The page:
Isotopic Climate Record in a Holocene Stalagmite from Ursilor Cave (Romania)

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speleothem, U-Th TIMS, Holocene, isotope, crystal fabric, palaeoclimate, Romania

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The PU-2 stalagmite from Ursilor Cave provides the first dated Romanian isotope record for the Holocene. The overall growth rate of the speleothem was 3.5 cm kyr−1, corresponding to a temporal resolution of 142 y between each isotope analysis. The ‘Hendy’ tests indicate that isotopic equilibrium conditions occurred during the formation of PU-2, and hence that it is suitable for palaeoclimatic studies. The relationship between δ18O and temperature was found to be positive. This can be interpreted either as rain-out with distance from the west-northwest ocean source of evaporation or shifts in air mass source with changing North Atlantic Oscillation indices. Applying five U–Th thermal ionisation mass spectrometric (TIMS) dates to a 17.5 cm isotope profile (δ18O and δ13C) along the stalagmite growth axis enabled a tentative interpretation of the palaeoclimate signal over the past 7.1 kyr. Spikes of depleted isotopic δ18O values are centred near ca. 7, ca. 5.2 and ca. 4 ka, reflecting cool conditions. The record shows two warm intervals between ca. 3.8 and ca. 3.2 ka (the maximum warmth) and from ca. 2 to ca. 1.4 ka, when the δ18O values were less negative than present. The ‘Holocene Climate Optimum’ spanning the time interval from ca. 6.8 to ca. 4.4 ka is not well expressed in the PU-2 stalagmite. Individual spikes of lighter δ13C are interpreted as indicative of periods of heavy rainfall, at ca. 7, ca. 5.5, and ca. 3.5 ka. The overall trend to lighter δ13C in the PU-2 stalagmite may reflect a gradual decrease in water–rock interaction. The results demonstrate that the effect of North Atlantic oceanic changes extended to the investigated area. Nevertheless, some differences in temporal correlation and intensity of stable isotopic response to these climatic events have been found, but the exact nature of these differences and the underlying mechanism is yet to be determined.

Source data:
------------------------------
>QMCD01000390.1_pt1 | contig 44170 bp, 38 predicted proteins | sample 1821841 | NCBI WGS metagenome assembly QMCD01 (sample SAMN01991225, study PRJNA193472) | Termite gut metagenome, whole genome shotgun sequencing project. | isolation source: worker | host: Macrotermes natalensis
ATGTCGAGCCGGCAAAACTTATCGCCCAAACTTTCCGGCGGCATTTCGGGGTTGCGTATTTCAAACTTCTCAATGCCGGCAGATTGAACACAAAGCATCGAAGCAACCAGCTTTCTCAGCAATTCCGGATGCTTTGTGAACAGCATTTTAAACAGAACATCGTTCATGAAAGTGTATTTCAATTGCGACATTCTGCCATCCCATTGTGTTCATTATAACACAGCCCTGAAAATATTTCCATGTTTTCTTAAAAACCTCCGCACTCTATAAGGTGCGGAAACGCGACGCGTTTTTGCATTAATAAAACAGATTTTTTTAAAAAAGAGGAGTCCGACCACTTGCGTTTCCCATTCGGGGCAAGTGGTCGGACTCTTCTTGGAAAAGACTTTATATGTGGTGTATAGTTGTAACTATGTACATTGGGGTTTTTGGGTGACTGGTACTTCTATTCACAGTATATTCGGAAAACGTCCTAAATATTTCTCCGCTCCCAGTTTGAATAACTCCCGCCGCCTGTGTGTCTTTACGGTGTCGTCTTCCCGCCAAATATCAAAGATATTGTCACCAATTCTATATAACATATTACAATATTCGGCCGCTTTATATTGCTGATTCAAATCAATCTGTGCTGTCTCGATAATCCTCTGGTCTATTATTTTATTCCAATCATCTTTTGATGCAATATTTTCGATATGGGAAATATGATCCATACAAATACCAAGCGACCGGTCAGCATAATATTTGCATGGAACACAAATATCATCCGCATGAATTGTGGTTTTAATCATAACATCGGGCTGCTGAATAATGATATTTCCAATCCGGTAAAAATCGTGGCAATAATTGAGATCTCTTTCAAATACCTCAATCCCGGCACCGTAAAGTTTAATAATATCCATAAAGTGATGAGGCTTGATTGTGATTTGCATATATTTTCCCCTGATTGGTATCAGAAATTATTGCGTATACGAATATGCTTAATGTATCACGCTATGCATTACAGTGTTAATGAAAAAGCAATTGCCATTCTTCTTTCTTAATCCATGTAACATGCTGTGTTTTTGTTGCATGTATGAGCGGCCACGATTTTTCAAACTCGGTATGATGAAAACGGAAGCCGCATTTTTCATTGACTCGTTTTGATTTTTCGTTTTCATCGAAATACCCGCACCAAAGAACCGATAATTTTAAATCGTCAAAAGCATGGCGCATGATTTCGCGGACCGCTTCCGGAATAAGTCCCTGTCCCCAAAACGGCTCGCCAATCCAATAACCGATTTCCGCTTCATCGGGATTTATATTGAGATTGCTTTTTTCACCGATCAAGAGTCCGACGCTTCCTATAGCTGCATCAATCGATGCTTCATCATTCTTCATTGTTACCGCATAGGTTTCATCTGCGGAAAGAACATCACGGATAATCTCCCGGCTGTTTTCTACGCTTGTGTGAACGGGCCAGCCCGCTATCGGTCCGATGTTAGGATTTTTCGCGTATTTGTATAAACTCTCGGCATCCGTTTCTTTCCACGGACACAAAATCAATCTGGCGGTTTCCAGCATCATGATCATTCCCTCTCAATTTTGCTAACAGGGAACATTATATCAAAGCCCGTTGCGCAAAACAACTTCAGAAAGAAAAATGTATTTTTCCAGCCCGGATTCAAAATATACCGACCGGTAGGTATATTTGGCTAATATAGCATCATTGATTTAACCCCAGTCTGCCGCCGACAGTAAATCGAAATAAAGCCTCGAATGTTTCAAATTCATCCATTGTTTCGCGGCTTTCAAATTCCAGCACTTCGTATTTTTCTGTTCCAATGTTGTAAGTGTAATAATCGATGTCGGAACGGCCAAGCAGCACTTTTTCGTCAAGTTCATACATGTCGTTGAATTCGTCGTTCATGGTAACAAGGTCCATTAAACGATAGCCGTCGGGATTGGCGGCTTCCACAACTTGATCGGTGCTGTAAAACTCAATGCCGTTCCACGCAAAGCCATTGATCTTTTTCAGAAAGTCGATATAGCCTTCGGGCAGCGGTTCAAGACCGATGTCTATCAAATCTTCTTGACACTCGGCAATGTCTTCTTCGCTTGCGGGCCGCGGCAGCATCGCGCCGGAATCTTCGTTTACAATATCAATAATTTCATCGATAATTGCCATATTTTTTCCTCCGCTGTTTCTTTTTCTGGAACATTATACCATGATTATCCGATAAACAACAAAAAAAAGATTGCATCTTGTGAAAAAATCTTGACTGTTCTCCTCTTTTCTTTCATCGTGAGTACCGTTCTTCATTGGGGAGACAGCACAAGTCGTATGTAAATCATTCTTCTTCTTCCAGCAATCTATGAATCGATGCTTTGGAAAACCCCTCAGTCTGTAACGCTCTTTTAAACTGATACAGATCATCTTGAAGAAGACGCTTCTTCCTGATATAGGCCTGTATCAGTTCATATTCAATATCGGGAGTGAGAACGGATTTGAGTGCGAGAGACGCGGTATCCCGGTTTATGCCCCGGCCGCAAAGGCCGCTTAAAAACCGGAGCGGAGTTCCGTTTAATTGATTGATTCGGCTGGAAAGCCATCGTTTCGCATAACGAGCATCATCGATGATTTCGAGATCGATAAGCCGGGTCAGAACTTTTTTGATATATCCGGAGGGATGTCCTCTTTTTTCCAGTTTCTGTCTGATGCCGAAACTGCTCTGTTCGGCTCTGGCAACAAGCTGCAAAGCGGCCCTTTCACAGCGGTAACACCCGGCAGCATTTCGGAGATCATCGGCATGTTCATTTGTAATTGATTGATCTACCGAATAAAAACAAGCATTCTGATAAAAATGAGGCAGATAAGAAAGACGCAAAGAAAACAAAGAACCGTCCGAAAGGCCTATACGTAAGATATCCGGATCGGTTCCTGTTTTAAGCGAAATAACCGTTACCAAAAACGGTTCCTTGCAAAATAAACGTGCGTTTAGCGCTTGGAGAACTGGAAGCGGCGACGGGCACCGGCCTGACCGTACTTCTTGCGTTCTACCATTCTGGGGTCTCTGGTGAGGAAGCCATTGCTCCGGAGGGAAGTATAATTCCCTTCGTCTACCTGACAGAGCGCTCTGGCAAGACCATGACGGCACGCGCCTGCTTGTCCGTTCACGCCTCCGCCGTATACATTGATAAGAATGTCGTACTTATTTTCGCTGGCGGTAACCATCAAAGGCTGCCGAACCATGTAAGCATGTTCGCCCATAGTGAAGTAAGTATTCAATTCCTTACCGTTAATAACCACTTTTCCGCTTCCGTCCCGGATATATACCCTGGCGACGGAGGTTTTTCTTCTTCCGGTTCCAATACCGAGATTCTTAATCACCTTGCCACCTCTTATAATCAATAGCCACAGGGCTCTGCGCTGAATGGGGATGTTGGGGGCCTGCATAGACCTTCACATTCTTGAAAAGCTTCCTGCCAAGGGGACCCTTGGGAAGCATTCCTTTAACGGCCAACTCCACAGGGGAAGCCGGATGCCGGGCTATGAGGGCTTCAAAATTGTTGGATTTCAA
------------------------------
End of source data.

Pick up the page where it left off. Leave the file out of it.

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Journal of Quaternary Science, v. 17, issue 4, p. 319-327